North Korea Museums - The Victorious Fatherland Liberation War Museum is an enormous war museum illustrating the DPRK's struggle against the Japanese and, later on, the Americans. It has over 80 exhibition halls.
This war museum has a wide array of original military equipment, weapons and vehicles including US captured planes. An English speaking guide neatly dressed in a military uniform will guide you around explaining the North Korean version of the Korean War.
The most impressive part comes at the end where you will be taken to a revolving room and what is thought to be the biggest 360 panorama in the world. The background of the room is painted with battle scenes (according to the guides it took over 40 people more than 1 year to paint). Between the spectator and the wall there is a 13.5 metre distance 3 dimensional setting. There are original war elements such as weapons, military vehicles combined with huts, soil, etc. The whole thing is so realistic that it is hard to be able to differentiate the painted background from the 3 dimensional scenes. It then all starts revolving around the spectators.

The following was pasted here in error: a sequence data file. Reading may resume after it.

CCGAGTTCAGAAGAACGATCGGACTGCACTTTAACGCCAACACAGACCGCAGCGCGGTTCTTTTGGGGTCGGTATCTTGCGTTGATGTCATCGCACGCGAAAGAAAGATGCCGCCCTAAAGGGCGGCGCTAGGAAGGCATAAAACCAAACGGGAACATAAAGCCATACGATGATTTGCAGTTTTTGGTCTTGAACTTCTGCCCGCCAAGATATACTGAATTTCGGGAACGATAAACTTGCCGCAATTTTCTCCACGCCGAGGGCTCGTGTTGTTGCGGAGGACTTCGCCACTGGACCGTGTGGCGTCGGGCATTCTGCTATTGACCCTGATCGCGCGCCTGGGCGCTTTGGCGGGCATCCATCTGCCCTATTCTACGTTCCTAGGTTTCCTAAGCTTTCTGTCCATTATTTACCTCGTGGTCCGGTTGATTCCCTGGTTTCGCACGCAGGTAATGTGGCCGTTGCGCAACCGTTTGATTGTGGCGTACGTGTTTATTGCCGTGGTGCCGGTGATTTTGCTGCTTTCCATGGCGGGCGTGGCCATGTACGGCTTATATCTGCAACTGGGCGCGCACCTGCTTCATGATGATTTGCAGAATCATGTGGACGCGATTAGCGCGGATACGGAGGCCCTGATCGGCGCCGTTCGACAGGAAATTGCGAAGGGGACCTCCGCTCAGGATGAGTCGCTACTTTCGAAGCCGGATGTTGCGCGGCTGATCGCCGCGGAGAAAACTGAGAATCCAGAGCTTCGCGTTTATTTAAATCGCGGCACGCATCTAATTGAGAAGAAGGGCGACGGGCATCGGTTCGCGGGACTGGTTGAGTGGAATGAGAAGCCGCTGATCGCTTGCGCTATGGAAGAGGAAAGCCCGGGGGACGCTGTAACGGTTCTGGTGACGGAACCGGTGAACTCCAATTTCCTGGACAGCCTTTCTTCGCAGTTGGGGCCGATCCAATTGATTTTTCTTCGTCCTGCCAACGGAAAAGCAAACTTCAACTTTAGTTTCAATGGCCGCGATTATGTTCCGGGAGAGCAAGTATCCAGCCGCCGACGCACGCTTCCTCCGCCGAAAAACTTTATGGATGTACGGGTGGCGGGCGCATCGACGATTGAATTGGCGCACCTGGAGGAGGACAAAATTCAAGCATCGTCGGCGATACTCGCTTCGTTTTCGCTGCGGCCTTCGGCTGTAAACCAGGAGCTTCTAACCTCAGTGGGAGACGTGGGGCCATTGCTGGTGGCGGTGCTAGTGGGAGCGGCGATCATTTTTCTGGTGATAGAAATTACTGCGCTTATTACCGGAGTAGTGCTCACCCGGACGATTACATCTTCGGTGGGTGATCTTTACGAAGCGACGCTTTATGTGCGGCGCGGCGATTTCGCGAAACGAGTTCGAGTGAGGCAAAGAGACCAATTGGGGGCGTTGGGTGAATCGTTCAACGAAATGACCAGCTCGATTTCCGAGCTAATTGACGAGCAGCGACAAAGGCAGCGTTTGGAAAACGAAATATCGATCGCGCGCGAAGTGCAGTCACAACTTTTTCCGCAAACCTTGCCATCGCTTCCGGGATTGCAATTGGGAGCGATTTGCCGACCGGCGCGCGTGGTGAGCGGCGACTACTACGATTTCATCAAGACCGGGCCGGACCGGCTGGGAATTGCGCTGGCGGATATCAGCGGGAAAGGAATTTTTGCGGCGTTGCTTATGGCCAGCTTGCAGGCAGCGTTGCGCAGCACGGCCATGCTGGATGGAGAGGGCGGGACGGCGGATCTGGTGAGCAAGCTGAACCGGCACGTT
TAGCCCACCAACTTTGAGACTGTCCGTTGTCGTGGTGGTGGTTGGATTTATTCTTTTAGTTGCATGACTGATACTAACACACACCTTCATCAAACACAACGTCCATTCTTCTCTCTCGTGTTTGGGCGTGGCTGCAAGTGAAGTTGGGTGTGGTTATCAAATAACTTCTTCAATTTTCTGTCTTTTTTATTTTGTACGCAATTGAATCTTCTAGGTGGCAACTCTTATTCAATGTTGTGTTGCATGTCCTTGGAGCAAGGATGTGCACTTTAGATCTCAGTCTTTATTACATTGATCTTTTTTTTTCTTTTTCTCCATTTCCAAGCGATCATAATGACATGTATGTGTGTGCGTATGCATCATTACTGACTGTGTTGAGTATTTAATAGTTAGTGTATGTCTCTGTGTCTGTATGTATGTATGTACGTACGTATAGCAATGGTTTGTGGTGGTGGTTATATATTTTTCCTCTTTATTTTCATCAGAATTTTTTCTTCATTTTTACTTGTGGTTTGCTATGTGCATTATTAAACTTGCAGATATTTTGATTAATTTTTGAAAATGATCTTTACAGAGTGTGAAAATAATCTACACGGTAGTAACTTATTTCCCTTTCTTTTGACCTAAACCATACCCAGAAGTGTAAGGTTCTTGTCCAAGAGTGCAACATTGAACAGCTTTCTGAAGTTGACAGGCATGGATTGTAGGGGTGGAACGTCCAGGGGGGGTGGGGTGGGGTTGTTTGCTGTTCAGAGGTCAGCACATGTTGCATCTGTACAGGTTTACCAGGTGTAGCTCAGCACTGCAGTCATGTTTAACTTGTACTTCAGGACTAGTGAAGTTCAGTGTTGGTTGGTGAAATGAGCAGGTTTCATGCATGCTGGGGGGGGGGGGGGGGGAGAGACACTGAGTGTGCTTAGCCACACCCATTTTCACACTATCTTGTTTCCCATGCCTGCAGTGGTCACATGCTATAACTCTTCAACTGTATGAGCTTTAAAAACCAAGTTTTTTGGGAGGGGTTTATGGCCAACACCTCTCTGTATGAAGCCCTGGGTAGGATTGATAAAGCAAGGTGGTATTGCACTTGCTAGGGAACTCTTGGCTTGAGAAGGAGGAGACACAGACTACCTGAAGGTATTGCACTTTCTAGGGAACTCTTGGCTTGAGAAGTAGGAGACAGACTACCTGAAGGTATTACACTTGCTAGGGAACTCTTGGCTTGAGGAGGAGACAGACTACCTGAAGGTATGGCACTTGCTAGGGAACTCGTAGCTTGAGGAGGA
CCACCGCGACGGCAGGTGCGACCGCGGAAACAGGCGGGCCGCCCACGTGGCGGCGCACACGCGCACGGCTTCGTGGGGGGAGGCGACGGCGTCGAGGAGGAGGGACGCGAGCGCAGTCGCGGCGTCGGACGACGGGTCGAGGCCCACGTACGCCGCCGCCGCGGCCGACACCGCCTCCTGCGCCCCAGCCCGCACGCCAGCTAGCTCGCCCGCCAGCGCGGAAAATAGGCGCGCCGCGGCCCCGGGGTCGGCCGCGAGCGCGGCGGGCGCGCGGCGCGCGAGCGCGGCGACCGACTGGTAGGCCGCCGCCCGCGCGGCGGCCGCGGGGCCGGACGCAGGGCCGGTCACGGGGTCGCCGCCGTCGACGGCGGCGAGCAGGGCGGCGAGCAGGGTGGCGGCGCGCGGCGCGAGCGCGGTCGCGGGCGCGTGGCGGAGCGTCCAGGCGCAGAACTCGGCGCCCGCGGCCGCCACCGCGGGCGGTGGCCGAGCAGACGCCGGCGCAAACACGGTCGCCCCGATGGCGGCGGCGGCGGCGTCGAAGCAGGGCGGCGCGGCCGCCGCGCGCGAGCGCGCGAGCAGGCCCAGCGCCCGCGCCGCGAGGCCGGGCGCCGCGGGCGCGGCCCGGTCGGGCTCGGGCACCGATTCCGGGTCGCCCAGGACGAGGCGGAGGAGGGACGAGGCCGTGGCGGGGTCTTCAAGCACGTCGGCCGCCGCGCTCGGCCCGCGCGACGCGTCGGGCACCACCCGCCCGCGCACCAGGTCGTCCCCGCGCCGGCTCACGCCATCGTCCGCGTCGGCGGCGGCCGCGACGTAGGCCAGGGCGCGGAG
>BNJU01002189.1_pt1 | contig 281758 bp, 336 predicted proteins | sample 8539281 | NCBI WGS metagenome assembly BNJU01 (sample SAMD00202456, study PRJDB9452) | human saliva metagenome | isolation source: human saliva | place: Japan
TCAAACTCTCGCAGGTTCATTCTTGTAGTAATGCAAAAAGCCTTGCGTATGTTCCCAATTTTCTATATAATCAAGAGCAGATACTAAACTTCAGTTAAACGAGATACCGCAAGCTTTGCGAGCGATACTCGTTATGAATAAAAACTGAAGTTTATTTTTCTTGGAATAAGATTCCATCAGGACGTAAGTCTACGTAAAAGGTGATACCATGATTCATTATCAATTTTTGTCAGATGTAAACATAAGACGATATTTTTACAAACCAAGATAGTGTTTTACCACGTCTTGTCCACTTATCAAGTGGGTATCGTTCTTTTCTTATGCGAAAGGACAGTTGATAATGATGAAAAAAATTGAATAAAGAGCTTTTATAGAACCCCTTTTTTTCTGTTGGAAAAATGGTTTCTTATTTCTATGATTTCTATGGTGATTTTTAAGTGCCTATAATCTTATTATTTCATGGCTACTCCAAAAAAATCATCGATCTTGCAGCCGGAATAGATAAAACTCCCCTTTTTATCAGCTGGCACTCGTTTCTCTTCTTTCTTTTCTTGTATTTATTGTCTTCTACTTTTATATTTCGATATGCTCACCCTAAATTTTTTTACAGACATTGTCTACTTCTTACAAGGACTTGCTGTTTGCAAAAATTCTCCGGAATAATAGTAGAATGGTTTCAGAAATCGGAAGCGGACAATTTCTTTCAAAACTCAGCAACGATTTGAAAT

UPDATE: this original post was written back in 2008. The War Museum has now been moved to a new building adjacent
to the original one. It is now a huge museum and Pyongyang highlight.
The amount of effort and the grandiousness of the new museum are hard
to describe in words! The USS Pueblo is now located here too.
We cannot take pictures inside the museum itself (it is ok to take
pictures in the outdoors areas of the museum). There are now a wax
museum sections showing Korean cities during the war, areas showing
military camps in the countryside, the famous rotating war scene room
(but improved), a giant statue of a young Kim Il Sung, new videos
illustrating the DPRK version of the Korean War,
all located in marble decorated premises. Even our US travellers have
told us that this is a highlight of sites in Pyongyang! Please note
that Koreans are very friendly with foreigners
including US citizens. America does receive quite a bit of criticism
but this is at no moment to be taken personally and Koreans do stress
that these are directed to the US government for political and
historical reasons and not to the people.